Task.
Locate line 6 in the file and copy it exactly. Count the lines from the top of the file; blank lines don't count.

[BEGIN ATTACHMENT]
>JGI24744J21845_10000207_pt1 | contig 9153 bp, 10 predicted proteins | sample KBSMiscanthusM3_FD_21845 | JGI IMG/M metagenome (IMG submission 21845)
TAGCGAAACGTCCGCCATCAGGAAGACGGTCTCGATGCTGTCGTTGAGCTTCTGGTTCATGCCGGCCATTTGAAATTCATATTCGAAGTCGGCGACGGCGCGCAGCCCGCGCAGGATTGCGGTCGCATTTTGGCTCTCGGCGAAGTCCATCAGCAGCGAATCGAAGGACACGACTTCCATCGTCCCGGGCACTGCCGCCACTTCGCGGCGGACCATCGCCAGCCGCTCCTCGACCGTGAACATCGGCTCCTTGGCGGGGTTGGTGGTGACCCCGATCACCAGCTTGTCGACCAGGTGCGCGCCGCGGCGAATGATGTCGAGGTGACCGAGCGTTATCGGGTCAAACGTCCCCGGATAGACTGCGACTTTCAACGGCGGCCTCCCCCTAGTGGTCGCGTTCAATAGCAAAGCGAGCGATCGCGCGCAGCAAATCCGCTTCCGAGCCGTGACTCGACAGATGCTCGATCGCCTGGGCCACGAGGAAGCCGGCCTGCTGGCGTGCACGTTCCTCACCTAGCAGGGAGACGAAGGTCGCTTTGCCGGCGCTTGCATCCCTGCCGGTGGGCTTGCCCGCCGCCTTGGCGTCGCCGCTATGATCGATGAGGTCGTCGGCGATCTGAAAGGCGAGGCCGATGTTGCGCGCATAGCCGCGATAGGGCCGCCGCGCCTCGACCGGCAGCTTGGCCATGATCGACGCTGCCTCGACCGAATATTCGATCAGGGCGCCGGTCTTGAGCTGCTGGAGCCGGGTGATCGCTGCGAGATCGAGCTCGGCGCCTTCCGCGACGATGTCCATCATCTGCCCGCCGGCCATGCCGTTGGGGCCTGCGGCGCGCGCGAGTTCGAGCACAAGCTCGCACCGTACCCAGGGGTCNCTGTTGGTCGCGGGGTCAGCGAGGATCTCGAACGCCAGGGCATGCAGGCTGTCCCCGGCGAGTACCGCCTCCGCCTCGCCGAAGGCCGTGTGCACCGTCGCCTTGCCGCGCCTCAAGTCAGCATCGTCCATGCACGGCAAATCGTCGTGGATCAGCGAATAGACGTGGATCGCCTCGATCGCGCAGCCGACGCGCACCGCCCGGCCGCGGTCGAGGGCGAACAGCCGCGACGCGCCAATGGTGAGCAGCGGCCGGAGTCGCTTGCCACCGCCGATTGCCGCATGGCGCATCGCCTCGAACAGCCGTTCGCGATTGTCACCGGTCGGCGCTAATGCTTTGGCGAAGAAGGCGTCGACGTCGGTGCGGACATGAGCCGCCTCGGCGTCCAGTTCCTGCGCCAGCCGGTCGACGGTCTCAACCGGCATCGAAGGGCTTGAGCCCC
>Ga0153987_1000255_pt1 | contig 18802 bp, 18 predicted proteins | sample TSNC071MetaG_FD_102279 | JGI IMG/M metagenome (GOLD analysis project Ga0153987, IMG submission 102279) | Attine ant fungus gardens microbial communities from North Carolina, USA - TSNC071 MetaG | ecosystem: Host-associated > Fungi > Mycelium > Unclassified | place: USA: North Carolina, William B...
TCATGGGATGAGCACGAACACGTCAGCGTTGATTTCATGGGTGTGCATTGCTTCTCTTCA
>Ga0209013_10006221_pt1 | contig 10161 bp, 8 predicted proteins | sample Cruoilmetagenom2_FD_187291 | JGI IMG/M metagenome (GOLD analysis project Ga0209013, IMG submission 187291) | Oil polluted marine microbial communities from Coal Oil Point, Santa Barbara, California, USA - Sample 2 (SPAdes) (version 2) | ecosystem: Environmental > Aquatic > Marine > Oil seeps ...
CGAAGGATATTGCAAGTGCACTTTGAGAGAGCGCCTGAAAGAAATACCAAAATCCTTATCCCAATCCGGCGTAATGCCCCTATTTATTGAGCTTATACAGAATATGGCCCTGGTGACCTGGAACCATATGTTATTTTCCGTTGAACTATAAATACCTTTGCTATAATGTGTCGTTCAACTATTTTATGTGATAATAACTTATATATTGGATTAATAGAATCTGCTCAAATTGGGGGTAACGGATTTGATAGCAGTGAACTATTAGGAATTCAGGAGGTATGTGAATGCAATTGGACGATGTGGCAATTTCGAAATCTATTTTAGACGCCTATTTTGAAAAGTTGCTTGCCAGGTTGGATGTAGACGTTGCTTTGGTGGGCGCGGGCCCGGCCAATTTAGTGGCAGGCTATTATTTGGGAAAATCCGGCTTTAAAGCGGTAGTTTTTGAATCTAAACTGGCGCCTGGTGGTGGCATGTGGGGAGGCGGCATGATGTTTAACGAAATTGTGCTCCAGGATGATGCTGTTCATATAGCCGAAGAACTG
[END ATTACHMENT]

CGAAGGATATTGCAAGTGCACTTTGAGAGAGCGCCTGAAAGAAATACCAAAATCCTTATCCCAATCCGGCGTAATGCCCCTATTTATTGAGCTTATACAGAATATGGCCCTGGTGACCTGGAACCATATGTTATTTTCCGTTGAACTATAAATACCTTTGCTATAATGTGTCGTTCAACTATTTTATGTGATAATAACTTATATATTGGATTAATAGAATCTGCTCAAATTGGGGGTAACGGATTTGATAGCAGTGAACTATTAGGAATTCAGGAGGTATGTGAATGCAATTGGACGATGTGGCAATTTCGAAATCTATTTTAGACGCCTATTTTGAAAAGTTGCTTGCCAGGTTGGATGTAGACGTTGCTTTGGTGGGCGCGGGCCCGGCCAATTTAGTGGCAGGCTATTATTTGGGAAAATCCGGCTTTAAAGCGGTAGTTTTTGAATCTAAACTGGCGCCTGGTGGTGGCATGTGGGGAGGCGGCATGATGTTTAACGAAATTGTGCTCCAGGATGATGCTGTTCATATAGCCGAAGAACTG